China bans online student loans in best interest

In its toughest decision yet, the Chinese government banned peer-to-peer (P2P) online lending to college students, an unregulated industry that targets students with fake ads and leaves them with high debt. to maintain their excessive buying habits.

South China Morning Post reports that only a few banks will be allowed to grant credit to academics, according to a joint directive from the China Banking Regulatory Commission, the Ministry of Education, and the Ministry of Human Resources and Social Security. A copy was posted by the Jiangxi provincial government on its website last Friday.

The crackdown is for the sake of the students, said Zhao Xijun, a finance professor at Renmin University in China.

“Even though some financial institutions are approved to handle so-called campus loans, their financial products may not be suitable for university students, whose risk awareness is not strong and the ability to repay the money is limited,” he said. Zhao said.

“The directive’s strict measures can become a basis of punishment for future offenders. “

Those without a credit history or parental approval can borrow money to buy a smartphone with the help of these online lenders. Source: Reuters.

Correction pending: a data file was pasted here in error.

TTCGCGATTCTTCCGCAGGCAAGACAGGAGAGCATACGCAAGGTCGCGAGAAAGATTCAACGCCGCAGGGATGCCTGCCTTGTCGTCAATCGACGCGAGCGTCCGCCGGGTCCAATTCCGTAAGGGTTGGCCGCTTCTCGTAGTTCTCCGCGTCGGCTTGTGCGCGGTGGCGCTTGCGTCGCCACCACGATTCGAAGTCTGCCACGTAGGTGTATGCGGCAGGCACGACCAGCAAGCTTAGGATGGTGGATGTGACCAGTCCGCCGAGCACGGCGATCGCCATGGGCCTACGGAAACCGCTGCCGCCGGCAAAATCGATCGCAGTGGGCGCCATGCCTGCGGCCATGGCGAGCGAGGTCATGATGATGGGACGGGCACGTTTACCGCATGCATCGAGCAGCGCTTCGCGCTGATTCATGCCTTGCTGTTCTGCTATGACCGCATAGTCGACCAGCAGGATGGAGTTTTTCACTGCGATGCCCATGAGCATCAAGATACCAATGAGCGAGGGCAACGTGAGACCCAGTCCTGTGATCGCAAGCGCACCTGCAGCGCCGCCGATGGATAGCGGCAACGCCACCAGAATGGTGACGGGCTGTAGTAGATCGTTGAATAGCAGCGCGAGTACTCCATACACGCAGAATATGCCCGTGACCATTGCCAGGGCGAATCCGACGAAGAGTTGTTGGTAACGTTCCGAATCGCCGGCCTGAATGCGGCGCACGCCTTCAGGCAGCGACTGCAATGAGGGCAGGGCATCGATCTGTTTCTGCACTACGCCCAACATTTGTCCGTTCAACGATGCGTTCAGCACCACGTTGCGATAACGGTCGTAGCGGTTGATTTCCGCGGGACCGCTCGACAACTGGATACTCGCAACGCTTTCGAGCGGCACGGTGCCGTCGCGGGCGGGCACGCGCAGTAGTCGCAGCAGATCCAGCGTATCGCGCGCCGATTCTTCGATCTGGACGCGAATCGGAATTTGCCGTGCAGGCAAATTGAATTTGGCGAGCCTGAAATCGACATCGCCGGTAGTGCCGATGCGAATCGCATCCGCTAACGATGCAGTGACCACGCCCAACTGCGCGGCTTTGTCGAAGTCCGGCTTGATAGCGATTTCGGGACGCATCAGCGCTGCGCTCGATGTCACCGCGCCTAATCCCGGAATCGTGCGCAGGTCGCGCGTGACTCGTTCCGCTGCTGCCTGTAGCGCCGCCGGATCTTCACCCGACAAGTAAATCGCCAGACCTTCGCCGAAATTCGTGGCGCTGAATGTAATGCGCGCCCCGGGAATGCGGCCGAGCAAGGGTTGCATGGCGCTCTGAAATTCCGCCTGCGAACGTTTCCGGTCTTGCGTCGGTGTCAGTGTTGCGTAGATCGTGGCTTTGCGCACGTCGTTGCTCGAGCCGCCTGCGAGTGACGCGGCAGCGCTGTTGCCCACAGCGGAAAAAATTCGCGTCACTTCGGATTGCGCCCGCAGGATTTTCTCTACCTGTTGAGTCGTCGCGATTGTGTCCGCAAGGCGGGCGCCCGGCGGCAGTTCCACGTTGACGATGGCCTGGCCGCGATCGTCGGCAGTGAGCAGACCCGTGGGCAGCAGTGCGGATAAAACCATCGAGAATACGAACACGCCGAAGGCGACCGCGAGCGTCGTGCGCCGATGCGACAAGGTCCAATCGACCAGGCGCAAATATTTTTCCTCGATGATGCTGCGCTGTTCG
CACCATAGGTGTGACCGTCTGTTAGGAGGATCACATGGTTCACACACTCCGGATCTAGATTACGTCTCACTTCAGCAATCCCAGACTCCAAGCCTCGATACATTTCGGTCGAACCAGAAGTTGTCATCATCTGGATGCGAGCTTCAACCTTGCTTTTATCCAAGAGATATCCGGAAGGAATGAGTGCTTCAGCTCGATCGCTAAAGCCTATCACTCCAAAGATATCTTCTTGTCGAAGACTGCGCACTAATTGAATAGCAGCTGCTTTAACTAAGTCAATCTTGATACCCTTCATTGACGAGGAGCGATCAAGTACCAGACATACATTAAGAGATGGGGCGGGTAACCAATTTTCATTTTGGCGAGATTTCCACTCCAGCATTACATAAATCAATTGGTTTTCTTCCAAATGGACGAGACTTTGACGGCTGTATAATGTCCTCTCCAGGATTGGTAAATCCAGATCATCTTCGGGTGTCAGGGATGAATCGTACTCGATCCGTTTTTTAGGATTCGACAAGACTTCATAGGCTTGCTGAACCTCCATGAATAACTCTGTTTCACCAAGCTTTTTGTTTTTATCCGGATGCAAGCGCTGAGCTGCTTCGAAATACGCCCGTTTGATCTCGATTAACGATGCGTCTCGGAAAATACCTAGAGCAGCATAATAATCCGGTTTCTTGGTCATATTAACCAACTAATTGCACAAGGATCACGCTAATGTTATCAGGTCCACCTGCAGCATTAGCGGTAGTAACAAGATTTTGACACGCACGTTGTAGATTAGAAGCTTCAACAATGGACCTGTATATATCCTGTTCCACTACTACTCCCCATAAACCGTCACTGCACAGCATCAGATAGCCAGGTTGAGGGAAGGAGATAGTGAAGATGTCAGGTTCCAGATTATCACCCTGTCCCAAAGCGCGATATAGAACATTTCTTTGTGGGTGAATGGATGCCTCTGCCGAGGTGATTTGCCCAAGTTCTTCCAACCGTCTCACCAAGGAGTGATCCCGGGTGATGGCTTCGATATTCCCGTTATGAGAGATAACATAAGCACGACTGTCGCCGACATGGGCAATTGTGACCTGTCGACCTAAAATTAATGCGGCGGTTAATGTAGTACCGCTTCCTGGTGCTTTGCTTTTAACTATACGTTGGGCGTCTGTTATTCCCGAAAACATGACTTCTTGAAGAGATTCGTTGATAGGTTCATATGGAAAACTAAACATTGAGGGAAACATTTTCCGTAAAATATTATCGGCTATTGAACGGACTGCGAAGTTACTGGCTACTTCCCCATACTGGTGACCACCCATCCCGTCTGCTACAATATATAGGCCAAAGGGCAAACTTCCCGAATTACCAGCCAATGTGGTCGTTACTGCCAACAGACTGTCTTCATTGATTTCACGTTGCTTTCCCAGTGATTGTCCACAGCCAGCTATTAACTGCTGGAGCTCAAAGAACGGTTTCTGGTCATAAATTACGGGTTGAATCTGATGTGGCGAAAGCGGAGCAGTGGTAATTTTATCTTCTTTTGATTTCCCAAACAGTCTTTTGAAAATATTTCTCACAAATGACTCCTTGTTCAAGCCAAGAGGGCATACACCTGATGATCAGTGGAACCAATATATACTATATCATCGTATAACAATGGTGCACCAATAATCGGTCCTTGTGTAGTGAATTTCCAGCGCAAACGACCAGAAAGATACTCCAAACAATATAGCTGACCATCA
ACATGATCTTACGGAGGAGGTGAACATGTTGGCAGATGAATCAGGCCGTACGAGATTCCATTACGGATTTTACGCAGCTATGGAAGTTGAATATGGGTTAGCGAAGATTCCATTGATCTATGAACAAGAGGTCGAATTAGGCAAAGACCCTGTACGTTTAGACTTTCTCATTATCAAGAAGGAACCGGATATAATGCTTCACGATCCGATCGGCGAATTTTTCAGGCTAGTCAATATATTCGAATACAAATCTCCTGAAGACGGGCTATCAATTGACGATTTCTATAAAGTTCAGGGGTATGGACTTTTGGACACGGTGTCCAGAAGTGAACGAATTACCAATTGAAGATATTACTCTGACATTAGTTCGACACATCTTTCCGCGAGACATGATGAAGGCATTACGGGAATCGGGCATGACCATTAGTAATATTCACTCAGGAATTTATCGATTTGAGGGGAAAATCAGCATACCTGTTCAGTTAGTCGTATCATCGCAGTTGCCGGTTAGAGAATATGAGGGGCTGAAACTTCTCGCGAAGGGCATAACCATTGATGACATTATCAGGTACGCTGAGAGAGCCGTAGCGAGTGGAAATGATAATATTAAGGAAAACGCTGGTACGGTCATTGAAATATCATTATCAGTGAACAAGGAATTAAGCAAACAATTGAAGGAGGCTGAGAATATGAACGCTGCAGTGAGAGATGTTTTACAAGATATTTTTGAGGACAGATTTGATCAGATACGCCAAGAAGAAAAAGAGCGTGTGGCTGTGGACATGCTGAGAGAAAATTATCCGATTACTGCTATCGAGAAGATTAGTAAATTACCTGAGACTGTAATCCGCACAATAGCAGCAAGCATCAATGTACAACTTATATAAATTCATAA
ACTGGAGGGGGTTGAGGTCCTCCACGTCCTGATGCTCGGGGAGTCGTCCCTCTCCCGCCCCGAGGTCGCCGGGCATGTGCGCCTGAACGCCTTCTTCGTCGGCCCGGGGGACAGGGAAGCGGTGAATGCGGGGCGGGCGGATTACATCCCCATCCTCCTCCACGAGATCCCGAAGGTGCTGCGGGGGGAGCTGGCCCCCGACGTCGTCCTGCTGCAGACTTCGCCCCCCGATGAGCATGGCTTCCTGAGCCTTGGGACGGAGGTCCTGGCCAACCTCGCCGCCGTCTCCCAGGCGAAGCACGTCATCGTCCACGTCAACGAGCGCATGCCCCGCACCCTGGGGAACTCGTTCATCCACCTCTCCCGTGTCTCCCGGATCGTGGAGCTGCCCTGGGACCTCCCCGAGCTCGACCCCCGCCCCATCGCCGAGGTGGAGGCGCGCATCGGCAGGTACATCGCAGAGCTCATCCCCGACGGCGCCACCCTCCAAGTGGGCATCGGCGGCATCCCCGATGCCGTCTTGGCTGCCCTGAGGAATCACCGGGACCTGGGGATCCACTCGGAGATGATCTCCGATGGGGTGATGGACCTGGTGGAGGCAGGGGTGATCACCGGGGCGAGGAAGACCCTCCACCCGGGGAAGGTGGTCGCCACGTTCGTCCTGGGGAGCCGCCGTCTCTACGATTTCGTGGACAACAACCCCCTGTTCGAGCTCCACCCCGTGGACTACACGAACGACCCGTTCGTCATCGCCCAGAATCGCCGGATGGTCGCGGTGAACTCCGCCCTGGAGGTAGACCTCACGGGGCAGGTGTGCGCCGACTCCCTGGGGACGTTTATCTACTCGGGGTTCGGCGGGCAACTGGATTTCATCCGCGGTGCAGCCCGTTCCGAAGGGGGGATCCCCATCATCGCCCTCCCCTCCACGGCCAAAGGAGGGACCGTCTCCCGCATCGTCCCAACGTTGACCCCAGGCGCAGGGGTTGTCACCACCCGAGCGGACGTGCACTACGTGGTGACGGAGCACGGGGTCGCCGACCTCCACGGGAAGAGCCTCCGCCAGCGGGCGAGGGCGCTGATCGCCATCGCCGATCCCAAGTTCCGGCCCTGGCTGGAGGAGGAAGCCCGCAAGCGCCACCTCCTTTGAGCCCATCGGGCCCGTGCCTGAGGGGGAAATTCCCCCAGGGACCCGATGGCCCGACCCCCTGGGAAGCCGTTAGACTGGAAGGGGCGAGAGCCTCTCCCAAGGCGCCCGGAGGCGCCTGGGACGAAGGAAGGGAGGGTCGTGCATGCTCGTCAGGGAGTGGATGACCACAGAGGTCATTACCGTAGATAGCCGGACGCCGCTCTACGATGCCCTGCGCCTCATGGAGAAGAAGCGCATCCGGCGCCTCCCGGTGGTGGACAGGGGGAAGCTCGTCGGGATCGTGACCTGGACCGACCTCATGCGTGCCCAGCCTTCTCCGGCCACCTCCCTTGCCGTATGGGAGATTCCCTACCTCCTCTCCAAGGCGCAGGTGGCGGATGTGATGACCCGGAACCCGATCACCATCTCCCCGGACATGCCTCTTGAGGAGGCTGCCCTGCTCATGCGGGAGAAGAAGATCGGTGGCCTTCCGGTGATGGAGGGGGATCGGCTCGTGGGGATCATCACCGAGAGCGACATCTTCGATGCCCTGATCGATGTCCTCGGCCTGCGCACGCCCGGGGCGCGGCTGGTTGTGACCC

The crackdown comes amid heightened concerns about the effect of P2P loans on college students with low financial literacy. Students have been reported to be using these businesses through websites and apps like Fenqile to fund small loans so they can afford to buy smartphones, pay for vacations, or get the latest sneakers. .

Last year, Beijing capped the maximum amount people can borrow on these P2P sites at CNY 1 million.

In its latest assertion of control over the largely unregulated industry, lenders with existing student loans will also need to present a company exit schedule, according to the government directive.

BBC notes that a microfinance portal called Wangdaizhijia lists at least 500 of these platforms, although the exact number is unknown.

Students who have used these sites fall prey to exorbitant interest rates from regulated banks and resort to scrupulous practices such as requiring borrowers to send nude selfies as collateral. Defaulters are left with growing debt and more than 100 of them had their nude photos and contact details leaked online last December, SCMP reports.

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David A. Albanese